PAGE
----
Silly Danni

Danni as a PenguinI just wrote a long blog post about World of Warcraft: Mists of Pandaria. Then I deleted it instead of saving it. As I’m on the Android app, rather than the website, that means it’s gone (there was a delete confirmation, but I mixed them up and pressed yes rather than no). I’m making lots of these types of mistakes recently. Bah. I might rewrite it, I might not. The summary of it is I’m really enjoying it, and so happy I can play it and it’s something I can do with Johan and my guild.

I’m having a lot of cognitive problems. It seems every time I relapse, I lose more cognitive ability, and up to now have not regained any of it. This was the worst one. It’s a strange thing as it’s inconsistent and unreliable. I’ve managed to read a couple of nonfiction books, but I can’t remember much about them. I can’t concentrate on a television show, so if I have it on at all it’s basically reality television or old quiz shows. I want to watch Doctor Who but I can’t follow the plot so get frustrated. I’ve been attempting my DLA form, but it’s been making me worse cognitively and I’m scared it’s going to lead to another relapse so I’ve asked someone who is good at forms to help me next week. Johan is having to take over the stuff I normally manage, like online food shopping. He’s noticed I’m not able to concentrate on a conversation now.

My memory is shot to pieces. I get very confused, and that makes me scared. Most of the time I have no clue what day or time it is, even though I check constantly. I’m not even keeping up with Twitter which is normally easy for me. Yet I can manage playing WoW. It feels really strange that it’s so inconsistent. It might be because they require different skills, and the ones I use for playing WoW aren’t as badly affected as those I use for conversations or managing shopping. This may also be part of the mix of autism and M.E, as being able to use one skill but unable to use another seemingly related but different skill is common in autism, and for me has always been an issue, and the M.E is making it worse by affecting pretty much everything.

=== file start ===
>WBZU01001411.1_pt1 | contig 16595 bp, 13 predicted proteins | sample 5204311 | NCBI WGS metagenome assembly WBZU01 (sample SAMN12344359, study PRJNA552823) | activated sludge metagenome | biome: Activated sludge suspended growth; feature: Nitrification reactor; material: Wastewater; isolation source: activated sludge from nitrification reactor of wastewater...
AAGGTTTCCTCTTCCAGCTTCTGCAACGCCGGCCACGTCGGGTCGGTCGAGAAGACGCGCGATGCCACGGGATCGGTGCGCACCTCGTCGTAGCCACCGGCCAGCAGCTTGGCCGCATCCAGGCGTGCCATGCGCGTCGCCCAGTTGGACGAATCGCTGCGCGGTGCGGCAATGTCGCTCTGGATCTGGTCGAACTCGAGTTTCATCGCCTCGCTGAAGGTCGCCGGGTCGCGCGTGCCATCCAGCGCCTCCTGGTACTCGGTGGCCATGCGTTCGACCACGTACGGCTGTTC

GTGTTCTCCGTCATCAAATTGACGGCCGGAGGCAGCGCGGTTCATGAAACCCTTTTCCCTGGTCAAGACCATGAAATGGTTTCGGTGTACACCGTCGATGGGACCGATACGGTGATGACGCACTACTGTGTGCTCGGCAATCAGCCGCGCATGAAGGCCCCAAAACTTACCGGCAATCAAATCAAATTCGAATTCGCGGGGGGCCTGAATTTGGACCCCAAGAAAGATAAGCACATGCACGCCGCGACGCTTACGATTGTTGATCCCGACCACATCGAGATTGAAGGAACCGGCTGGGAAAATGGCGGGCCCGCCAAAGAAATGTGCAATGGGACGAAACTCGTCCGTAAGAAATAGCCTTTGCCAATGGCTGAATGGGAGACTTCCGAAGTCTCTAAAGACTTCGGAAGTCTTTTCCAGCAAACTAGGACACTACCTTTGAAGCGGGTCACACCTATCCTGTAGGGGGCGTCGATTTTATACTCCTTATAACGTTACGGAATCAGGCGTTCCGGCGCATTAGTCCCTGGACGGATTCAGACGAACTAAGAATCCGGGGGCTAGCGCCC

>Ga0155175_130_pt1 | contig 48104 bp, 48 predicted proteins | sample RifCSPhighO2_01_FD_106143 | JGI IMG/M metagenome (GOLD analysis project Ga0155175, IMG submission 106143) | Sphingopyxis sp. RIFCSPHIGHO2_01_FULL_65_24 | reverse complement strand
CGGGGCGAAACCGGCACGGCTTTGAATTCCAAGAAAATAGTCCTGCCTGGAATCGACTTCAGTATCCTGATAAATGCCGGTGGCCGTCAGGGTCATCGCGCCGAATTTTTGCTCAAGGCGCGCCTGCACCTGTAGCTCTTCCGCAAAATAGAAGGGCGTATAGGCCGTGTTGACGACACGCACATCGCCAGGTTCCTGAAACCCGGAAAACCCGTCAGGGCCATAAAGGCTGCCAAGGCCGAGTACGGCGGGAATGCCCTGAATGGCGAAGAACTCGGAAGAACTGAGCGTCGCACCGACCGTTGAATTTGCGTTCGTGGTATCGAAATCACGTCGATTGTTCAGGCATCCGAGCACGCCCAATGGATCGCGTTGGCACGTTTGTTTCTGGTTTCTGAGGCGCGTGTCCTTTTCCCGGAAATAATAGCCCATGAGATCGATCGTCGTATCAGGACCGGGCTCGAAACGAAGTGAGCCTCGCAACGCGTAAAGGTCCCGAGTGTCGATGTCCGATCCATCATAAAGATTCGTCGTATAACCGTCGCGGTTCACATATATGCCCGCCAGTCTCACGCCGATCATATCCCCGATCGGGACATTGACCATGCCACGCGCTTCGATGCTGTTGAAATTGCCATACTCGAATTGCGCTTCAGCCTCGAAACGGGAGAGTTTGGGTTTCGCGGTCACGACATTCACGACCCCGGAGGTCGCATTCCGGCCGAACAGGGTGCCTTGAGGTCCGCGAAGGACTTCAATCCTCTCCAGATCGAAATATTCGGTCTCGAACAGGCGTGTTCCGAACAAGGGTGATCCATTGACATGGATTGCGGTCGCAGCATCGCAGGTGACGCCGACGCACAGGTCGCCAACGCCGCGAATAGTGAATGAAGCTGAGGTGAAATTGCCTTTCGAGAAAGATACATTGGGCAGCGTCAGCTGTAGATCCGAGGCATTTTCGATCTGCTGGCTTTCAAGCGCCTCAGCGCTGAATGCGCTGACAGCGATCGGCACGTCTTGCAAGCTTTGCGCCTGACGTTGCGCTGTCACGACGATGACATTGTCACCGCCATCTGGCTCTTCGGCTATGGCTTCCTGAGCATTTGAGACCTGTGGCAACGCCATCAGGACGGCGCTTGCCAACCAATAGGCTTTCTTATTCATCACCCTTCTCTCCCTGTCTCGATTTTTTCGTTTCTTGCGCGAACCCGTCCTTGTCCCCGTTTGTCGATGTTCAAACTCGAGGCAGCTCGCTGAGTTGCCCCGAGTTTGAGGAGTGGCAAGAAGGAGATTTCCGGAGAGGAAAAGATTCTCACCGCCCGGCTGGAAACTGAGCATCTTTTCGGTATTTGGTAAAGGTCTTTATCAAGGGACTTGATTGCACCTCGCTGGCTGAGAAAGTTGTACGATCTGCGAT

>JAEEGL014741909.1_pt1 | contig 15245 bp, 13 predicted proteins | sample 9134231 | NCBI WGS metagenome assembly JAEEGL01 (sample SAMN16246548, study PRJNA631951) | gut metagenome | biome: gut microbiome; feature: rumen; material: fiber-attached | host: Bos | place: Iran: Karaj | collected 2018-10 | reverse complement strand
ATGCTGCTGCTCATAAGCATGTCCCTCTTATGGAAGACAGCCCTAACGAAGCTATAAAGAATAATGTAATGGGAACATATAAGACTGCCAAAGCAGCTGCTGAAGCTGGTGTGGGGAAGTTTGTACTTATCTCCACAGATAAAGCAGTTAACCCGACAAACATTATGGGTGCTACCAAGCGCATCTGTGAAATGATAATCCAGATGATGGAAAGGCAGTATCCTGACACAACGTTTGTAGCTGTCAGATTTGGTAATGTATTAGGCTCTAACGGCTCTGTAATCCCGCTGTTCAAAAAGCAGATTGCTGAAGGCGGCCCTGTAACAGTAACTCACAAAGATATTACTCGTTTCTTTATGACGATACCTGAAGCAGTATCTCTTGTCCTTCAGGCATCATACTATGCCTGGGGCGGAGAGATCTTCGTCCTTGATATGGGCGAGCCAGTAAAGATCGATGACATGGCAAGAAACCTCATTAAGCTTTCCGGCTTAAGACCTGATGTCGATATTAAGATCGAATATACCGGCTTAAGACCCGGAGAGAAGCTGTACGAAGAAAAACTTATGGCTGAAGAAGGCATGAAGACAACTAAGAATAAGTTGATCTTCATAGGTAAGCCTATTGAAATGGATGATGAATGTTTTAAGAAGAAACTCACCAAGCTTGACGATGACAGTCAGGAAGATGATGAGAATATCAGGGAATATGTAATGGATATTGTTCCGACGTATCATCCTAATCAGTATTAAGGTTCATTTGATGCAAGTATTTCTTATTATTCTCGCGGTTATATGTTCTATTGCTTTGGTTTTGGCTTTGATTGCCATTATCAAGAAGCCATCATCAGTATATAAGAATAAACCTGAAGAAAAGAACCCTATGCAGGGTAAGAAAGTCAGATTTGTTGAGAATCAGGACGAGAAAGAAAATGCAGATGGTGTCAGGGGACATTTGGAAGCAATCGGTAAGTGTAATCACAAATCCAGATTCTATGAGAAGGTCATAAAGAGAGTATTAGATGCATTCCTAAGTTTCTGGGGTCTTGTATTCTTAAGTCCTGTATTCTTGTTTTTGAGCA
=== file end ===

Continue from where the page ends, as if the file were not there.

It is scary to feel stupid, especially when intelligence was previously one of my strengths. When the CFS team were here I told them I was having to ask Johan for really simple things, like what’s 5 +7, as I can’t figure it out myself. I’ve got a qualification in AS Maths – this used to be easy for me. There’s not much the CFS team can really do- if it continues to be a major issue they can do testing, but they’re worried that’ll be too exhausting, since even short conversations can take everything out of me. The physiotherapist has written a really supportive letter for my DLA claim though, which should back up what I’m saying. It’s hard seeing it down on paper though just how disabled I really am- even though I live it, and try to blog about it, to see someone else writing about how I require Johan to support me in everything, how I’ve been bedbound much of the time- it’s confirmation and it’s scary.